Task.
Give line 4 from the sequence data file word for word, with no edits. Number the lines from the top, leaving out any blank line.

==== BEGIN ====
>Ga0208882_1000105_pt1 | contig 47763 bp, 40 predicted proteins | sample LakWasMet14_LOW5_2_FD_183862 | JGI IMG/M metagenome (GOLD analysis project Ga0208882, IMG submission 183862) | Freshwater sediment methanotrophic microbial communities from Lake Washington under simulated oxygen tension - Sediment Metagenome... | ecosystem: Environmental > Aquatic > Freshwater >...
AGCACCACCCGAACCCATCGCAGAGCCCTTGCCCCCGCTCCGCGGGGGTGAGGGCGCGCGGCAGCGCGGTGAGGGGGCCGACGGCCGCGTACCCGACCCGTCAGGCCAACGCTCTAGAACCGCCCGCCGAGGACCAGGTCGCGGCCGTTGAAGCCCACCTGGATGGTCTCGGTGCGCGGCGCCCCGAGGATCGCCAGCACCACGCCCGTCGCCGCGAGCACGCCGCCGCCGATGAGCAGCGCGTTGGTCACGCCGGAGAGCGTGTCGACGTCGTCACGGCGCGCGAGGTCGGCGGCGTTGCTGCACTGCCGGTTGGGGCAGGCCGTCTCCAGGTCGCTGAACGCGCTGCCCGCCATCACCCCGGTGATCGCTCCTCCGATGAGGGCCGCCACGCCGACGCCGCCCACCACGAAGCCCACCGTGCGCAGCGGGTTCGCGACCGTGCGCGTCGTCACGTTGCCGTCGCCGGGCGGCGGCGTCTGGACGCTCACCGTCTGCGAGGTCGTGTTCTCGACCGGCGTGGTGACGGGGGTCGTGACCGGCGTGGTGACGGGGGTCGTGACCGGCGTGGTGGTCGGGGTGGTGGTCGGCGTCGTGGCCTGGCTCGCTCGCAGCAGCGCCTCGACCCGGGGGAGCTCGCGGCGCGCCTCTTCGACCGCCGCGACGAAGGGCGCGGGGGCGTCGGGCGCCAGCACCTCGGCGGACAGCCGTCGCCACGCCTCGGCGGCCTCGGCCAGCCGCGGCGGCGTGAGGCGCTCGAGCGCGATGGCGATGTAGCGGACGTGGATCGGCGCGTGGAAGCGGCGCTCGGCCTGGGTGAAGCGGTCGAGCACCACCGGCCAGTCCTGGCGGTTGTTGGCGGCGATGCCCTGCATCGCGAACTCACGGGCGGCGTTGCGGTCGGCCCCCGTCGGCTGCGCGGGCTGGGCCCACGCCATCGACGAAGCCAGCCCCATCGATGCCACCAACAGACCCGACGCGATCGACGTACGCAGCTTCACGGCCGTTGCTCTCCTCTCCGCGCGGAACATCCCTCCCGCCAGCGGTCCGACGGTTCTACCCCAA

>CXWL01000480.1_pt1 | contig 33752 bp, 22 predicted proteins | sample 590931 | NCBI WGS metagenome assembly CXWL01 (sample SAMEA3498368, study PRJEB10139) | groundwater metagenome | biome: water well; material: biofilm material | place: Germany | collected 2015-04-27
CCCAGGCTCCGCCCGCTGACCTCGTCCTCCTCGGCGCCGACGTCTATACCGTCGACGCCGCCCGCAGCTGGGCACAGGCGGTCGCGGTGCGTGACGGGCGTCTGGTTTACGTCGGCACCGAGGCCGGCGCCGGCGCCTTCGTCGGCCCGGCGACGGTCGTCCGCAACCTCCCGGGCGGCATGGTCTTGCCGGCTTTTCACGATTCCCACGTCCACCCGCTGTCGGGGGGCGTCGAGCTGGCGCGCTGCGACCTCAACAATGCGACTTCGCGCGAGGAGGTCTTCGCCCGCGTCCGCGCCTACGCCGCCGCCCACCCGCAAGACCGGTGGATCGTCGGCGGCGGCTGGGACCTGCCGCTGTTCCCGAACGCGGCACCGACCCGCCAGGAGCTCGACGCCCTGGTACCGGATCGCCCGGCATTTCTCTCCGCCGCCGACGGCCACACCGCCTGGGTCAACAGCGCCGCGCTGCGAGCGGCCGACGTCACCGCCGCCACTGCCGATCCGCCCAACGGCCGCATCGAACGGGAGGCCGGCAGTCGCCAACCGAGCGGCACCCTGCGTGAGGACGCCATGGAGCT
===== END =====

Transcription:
CCCAGGCTCCGCCCGCTGACCTCGTCCTCCTCGGCGCCGACGTCTATACCGTCGACGCCGCCCGCAGCTGGGCACAGGCGGTCGCGGTGCGTGACGGGCGTCTGGTTTACGTCGGCACCGAGGCCGGCGCCGGCGCCTTCGTCGGCCCGGCGACGGTCGTCCGCAACCTCCCGGGCGGCATGGTCTTGCCGGCTTTTCACGATTCCCACGTCCACCCGCTGTCGGGGGGCGTCGAGCTGGCGCGCTGCGACCTCAACAATGCGACTTCGCGCGAGGAGGTCTTCGCCCGCGTCCGCGCCTACGCCGCCGCCCACCCGCAAGACCGGTGGATCGTCGGCGGCGGCTGGGACCTGCCGCTGTTCCCGAACGCGGCACCGACCCGCCAGGAGCTCGACGCCCTGGTACCGGATCGCCCGGCATTTCTCTCCGCCGCCGACGGCCACACCGCCTGGGTCAACAGCGCCGCGCTGCGAGCGGCCGACGTCACCGCCGCCACTGCCGATCCGCCCAACGGCCGCATCGAACGGGAGGCCGGCAGTCGCCAACCGAGCGGCACCCTGCGTGAGGACGCCATGGAGCT